The recent hacking of Sony Pictures, allegedly perpetrated by North Korea, and its aftermath may go down in history as the dawn of “cyber 9/11.” This event raises important issues about the tension between free speech, national security, and corporate responsibility in the new era of cyber warfare.
What was disturbing about the way this incident unfolded was how Sony’s provocation of North Korea with the planned release of a movie forced the U.S. president to weigh in on a private company’s business decisions and, in the process, metastasized into a potentially dangerous confrontation between the United States and an assertive nuclear power under an unpredictable tyrant.
Although many in the United States satirize Kim Jong Un, North Korea is a nuclear power with a significant and growing cyber attack capability.
In a free-market society, a company’s right to pursue profit-generating business and exercise its freedom of speech is not in dispute. While some may object to a film featuring the assassination of a sitting head of state, Sony had the right to produce such a film. That does not necessarily mean that Sony’s action was in the best interests of U.S. national security. Although many in the United States satirize Kim Jong Un, North Korea is a nuclear power with a significant and growing cyber attack capability. Pyongyang has been developing nuclear-tipped Intercontinental ballistic missiles (ICBMs) and submarine-launched ballistic missiles (SLBMs) that will one day reach the U.S. mainland and, according to some analysts, already possesses the ability to launch an electromagnetic pulse (EMP) attack that can paralyze America’s national power grid.
In provoking Pyongyang, a fiercely nationalistic regime centered on the worship of the Kim dynasty that is paranoid about a U.S. attempt to force a regime change, Sony risked inviting a North Korean reprisal without shoring up its own sloppy cyber security, which had made it the victim of past hacking attacks. In the resulting fallout, for which Sony was unprepared, the United States as a nation was dragged into a potentially open-ended cyber war against Pyongyang when Obama vowed to retaliate. Unfortunately, by this time, the U.S. as a nation had already suffered a setback, given the unprecedented damage done to a major U.S. company, as well as the decision by Sony and the biggest U.S. theatre chains to cancel the film’s showings – a decision made without consulting the U.S. government and which was seen as capitulation to foreign cyber terror and blackmail.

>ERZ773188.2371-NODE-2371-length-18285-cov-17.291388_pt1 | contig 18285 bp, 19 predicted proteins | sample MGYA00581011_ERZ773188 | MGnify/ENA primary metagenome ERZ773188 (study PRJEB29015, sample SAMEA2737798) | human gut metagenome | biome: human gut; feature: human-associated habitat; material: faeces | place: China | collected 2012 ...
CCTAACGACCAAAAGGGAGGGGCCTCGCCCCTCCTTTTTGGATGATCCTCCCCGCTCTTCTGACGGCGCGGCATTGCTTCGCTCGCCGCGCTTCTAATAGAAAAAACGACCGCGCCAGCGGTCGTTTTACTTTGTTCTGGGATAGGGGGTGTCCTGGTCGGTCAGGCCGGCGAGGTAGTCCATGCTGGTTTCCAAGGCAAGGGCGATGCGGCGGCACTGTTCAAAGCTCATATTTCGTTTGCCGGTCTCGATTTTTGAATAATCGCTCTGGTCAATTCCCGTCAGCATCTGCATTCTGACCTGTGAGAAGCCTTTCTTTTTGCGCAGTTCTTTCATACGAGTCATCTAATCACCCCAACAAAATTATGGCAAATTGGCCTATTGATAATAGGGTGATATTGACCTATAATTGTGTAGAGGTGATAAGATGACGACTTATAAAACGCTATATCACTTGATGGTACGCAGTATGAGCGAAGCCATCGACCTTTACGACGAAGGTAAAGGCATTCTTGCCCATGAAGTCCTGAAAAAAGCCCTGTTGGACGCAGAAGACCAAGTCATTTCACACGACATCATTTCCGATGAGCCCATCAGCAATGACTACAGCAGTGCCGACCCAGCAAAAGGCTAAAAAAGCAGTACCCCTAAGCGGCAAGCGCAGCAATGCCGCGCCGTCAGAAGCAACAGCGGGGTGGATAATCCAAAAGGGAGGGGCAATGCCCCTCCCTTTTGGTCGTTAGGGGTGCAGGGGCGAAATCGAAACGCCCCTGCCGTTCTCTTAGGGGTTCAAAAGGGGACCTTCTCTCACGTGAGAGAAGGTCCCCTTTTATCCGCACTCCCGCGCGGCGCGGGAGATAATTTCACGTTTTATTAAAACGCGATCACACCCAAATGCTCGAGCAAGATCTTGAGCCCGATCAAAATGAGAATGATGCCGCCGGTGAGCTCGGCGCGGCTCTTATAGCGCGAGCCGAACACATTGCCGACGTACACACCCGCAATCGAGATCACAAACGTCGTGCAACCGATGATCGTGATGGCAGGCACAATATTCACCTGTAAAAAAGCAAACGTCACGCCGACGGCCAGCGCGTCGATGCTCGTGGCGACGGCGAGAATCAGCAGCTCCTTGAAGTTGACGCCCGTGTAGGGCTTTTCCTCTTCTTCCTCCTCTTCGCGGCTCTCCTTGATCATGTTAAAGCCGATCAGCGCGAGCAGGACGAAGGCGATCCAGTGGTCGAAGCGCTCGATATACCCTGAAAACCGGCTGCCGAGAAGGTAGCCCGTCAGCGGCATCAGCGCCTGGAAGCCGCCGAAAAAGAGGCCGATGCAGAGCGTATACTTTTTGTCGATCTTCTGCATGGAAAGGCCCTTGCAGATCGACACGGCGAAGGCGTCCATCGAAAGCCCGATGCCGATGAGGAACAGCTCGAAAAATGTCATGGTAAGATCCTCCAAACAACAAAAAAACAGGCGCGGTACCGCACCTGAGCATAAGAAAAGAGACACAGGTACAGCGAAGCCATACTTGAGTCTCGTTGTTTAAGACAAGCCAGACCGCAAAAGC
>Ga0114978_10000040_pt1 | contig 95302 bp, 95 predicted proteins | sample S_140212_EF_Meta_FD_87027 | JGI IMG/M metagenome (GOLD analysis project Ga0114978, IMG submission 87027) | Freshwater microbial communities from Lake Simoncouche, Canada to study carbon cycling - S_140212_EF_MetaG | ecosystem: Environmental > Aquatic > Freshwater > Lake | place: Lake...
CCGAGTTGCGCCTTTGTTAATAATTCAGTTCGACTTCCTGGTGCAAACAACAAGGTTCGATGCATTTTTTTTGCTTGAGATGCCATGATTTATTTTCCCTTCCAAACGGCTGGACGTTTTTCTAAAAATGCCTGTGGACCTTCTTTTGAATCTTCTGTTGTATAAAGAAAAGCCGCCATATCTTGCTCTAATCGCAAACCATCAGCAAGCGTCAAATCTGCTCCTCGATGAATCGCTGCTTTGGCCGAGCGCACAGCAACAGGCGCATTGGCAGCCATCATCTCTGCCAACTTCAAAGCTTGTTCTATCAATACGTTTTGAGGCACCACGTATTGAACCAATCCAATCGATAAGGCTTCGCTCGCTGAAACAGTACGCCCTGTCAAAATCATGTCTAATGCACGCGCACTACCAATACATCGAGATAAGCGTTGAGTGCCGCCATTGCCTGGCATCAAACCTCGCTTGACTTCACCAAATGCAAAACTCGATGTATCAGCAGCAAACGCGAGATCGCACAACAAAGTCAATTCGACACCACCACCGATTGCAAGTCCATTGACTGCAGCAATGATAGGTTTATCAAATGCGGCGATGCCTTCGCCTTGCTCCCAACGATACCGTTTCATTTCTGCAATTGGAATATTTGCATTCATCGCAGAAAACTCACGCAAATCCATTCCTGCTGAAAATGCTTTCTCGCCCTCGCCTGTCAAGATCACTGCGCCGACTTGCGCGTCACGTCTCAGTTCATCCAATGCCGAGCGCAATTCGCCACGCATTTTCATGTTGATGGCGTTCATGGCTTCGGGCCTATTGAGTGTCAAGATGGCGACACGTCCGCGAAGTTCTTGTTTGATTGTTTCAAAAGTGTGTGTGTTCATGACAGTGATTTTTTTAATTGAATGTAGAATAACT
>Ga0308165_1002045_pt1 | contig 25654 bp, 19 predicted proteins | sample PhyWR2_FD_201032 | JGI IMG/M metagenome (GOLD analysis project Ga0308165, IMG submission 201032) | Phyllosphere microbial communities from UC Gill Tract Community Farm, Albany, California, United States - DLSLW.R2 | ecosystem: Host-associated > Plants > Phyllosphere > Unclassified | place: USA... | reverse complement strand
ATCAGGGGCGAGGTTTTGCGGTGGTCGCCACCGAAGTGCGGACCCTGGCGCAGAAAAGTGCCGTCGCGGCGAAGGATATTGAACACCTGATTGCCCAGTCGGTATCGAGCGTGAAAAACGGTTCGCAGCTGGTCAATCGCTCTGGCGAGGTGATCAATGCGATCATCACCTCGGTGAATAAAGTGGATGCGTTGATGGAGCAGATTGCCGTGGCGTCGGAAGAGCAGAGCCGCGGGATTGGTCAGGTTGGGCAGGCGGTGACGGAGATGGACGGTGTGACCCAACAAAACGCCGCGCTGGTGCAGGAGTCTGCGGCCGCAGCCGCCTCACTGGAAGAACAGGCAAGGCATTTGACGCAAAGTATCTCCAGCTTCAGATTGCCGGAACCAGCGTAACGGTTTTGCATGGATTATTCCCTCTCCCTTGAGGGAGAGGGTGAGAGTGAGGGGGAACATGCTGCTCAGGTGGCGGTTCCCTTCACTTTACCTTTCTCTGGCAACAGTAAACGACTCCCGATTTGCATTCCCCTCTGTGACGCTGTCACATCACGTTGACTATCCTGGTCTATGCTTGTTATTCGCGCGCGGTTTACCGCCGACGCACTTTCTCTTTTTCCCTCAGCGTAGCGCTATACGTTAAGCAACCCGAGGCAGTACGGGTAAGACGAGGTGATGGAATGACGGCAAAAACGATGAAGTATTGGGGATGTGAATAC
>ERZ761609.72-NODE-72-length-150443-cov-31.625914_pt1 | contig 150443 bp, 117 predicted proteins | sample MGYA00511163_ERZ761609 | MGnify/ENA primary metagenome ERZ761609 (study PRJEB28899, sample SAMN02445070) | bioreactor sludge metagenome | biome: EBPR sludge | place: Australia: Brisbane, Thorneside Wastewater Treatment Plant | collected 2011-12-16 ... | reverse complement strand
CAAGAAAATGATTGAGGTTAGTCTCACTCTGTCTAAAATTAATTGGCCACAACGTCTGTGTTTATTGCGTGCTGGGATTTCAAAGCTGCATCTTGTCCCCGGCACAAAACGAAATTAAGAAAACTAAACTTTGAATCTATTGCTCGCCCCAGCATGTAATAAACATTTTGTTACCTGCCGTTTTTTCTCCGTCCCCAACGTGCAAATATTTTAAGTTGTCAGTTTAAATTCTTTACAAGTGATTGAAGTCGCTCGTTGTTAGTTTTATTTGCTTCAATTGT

None of this is to advocate government censorship and self-censorship. Rather, this is a call for a robust and reasoned national debate on the role of corporate responsibility in the new war on cyber terror.
Would Sony or any other U.S. film studio contemplate producing a movie featuring the CIA assassination of, say, Vladimir Putin, knowing that the Kremlin could annihilate the U.S. with the push of a nuclear button and that Moscow has a potent cyber attack capability, especially now that Putin is under pressure from Western sanctions and an economic crisis? That movie too “has a right to be made” and might even be profitable, but it would likely enrage Putin, invite a reprisal, and rally public support for Putin by conjuring foreign conspiracies against a beleaguered Russia. None of these developments is in America’s national interest.
None of this is to advocate government censorship and self-censorship. Rather, this is a call for a robust and reasoned national debate on the role of corporate responsibility in the new war on cyber terror. The key question is: how do we keep cyber attacks elicited by and directed at private U.S. entities from escalating into an all-out cyber or conventional war? Because it can be hard to identify the perpetrator of a cyber attack and certain entities are better shielded from cyber attacks, it is possible for a foreign entity or nation to inflict destruction on the U.S. while escaping a punitive response. In asymmetric cyber warfare, mutual deterrence can fail, which increases the incentive for cyber attacks, giving rise to an open-ended and uncontrollable escalation of cyber warfare.
The U.S. government, on its part, needs to work with foreign governments in adopting an international code of cyber conduct so as to prevent escalation of cyber warfare.
The United States is not well prepared for cyber war. America’s private entities and industries, including Hollywood and other parts of the media and entertainment industry, have a role to play in contributing to national security. They can start by enhancing their own cyber security, while forging an effective strategic partnership with the U.S. government in deterring and handling foreign cyber attacks. Such a partnership requires better coordination of cyber defenses and expanded sharing of actionable cyber threat intelligence between business and government, which must be part of a comprehensive national blueprint for cyber security. The U.S. government, on its part, needs to work with foreign governments in adopting an international code of cyber conduct so as to prevent escalation of cyber warfare. Finally, they can also begin by appreciating that with freedom comes responsibility: while everything may be fit for expression, freedom of speech and business operation in the cyber age beget a new dimension of security concerns.
Jongsoo Lee is Senior Managing Director at Brock Securities LLC, a member of the Pacific Council on International Policy, and Center Associate at Davis Center for Russian and Eurasian Studies, Harvard University.
The views and opinions expressed here are those of the author and do not necessarily reflect the official policy or position of the Pacific Council.